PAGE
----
She allows as how she might be able to handle it.

Buffy the Vampire Slayer, Listening to Fear

Meanwhile the gang, including Riley this time, go off to check out the space rock. They work out very quickly that it was a monster-bearing space rock, and from there Willow homes in on the dead guard’s corpse. She’s tired of finding the bodies, you guys. I can’t blame her for that.

Riley sends everyone off to hit the books and then secretly calls Graham while the monster blithely wipes out all of the patients in the mental ward.  Naturally, Buffy doesn’t quite get her family checked out of the hospital before the thing notices that Joyce would make a pretty decent dessert.

And so home they all go. The girls get Joyce settled and keep her from setting the kitchen on fire. She erupts at Dawn with the same stuff as the now-dead security guard: you’re not real, you’re a thing. Then she tells Buffy she’s fat. Everyone’s hurt and upset. Later, Dawn tells Buffy the ‘you’re not real’ thing has been happening a lot, which is good information but not immediately useful. (What would be useful at this point, in my opinion, would be for Joyce to not have a brain tumor.)

Buffy the Vampire Slayer, Listening to Fear

Elsewhere, research is yielding knowledge: the group has realized the killer snot-monster from outer space, as Xander puts it, is a Queller demon. Riley Company, meanwhile, has found the bodies in the psychiatric ward and figured out where the Queller is going.

(It occurs to me the Initiative could have done worse than to have posted a permanent guard on the high school, various Slayer residences, and the Bronze.)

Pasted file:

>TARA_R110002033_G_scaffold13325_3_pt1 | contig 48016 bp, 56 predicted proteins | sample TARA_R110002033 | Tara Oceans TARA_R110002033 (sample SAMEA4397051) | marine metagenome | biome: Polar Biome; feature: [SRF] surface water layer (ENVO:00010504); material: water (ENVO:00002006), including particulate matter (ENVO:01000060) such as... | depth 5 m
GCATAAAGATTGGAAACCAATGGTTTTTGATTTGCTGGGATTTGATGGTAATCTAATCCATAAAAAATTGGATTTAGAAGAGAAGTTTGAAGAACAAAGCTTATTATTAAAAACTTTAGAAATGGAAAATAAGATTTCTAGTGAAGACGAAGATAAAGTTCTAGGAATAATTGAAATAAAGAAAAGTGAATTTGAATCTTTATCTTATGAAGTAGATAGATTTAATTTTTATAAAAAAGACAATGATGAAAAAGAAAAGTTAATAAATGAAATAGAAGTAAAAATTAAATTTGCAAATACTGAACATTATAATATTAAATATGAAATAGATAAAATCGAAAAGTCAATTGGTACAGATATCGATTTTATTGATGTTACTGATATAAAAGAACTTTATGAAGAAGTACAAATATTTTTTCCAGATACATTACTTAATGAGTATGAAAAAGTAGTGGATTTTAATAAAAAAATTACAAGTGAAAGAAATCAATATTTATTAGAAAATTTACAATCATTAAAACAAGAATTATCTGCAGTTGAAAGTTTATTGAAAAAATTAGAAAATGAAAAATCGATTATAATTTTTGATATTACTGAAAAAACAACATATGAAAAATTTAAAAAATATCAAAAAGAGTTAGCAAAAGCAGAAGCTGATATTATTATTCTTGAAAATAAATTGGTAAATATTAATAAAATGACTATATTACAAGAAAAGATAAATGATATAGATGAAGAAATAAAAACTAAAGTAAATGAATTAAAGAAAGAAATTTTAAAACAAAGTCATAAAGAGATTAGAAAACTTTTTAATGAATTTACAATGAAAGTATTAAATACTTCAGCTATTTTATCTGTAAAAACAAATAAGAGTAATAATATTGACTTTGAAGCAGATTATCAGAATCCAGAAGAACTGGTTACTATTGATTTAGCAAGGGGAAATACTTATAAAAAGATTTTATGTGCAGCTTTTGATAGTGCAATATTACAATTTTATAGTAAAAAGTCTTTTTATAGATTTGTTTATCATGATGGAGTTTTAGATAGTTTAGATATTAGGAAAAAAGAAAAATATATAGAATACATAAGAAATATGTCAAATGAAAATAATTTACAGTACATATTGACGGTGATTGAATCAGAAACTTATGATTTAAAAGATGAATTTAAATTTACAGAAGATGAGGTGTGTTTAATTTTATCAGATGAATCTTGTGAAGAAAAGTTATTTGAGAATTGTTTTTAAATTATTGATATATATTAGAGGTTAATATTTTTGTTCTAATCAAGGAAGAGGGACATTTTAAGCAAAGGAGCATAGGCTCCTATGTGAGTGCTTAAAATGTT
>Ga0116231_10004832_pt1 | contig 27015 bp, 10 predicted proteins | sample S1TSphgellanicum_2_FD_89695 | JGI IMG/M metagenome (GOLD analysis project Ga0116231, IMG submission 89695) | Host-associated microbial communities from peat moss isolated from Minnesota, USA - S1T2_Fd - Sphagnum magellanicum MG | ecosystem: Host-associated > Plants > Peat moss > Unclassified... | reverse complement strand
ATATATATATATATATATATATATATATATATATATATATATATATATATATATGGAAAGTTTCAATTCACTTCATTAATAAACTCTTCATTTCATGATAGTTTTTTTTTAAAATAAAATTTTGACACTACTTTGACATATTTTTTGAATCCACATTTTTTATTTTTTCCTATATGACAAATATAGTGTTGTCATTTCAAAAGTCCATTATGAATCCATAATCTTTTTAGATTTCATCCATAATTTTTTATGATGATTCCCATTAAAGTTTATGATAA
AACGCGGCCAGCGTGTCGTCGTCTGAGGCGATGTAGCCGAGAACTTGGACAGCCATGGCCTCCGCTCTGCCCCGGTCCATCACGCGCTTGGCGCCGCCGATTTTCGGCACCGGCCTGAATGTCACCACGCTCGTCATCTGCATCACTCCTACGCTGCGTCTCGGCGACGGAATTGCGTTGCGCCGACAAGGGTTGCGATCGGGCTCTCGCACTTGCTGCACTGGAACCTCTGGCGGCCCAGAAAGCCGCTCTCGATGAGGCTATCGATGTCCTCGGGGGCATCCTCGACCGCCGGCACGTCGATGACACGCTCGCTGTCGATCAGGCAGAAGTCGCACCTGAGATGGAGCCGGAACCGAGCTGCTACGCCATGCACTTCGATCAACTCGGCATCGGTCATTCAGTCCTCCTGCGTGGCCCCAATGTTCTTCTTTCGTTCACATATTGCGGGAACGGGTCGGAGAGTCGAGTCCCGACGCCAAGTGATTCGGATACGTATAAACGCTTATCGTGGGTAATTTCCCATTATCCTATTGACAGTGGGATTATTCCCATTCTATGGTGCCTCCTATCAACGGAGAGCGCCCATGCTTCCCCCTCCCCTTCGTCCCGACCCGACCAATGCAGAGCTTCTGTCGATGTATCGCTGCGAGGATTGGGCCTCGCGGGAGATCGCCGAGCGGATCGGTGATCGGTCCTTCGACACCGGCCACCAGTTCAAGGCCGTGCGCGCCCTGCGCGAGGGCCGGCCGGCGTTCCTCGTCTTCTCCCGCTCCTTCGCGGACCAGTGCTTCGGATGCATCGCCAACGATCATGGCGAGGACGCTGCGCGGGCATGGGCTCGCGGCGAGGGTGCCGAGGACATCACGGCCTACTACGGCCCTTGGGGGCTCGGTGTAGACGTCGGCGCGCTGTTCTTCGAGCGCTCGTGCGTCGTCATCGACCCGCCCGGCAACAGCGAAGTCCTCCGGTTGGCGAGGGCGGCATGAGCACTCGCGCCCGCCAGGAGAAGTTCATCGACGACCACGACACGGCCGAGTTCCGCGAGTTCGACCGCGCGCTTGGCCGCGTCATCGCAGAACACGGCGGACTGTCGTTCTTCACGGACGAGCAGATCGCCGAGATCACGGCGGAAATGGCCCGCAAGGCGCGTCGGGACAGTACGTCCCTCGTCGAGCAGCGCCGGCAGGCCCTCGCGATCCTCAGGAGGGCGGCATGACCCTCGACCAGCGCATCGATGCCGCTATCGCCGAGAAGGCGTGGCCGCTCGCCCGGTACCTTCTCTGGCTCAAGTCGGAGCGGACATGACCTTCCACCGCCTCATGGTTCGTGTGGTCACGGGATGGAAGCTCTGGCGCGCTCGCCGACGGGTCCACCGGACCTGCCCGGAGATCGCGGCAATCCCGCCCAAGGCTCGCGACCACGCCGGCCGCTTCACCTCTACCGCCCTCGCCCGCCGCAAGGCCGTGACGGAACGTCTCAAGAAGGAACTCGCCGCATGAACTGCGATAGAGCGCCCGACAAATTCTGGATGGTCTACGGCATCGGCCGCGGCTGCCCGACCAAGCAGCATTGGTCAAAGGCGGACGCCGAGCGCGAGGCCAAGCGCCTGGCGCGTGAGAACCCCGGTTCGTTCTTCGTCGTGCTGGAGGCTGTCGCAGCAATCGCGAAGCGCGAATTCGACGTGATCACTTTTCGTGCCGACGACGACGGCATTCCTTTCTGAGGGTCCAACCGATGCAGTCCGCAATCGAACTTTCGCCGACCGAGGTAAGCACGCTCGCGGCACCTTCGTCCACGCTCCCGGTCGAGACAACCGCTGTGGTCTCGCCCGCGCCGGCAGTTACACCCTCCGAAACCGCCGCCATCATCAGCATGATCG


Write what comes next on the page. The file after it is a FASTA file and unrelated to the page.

Early Buffy episodes combined excruciating real-life situations with monster stories, but those situations were high school awful: dates gone wrong, social humiliations, and mean principals. Joyce’s illness takes the real-life part of that formula but leaves out the intensely personal and very survivable scale of many teenage crises. This somewhat reflects the fact that awfulness, as we grow up, tends to take a more serious form.  Not all of us get into bitter showdowns over who’s going to be homecoming queen, after all, whereas nursing a desperately ill loved one, alas, is a pretty common experience if you live long enough.

Buffy the Vampire Slayer, Listening to Fear

The drawback to this in a TV’s supposed to be entertaining sense is that sickbed vigils are less likely to be the sort of thing a person looks back at and laughs about later.

So caring for Joyce and Dawn in this episode is just a drawn-out marathon in rottenness for Buffy. It’s what she has to do, and she does it beautifully, but there’s little room here for a parade of yucks. Excluding a few low points—the day she killed Angel springs to mind—Buffy’s worst days slaying are practically heart and puppies moments by comparison.

Understandably, she melts down the first chance she gets, turning up the tunes and weeping into the kitchen sink, and this is so very true to life. It’s also damned sad. This episode opens the door a little further to that overbearing bleakness that crept over the latter portion of the series.

It is also, in its way, kind of awesome, because it means that for a few short minutes, Dawn is the one on the hook for saving Joyce from the monster.

Buffy the Vampire Slayer, Listening to Fear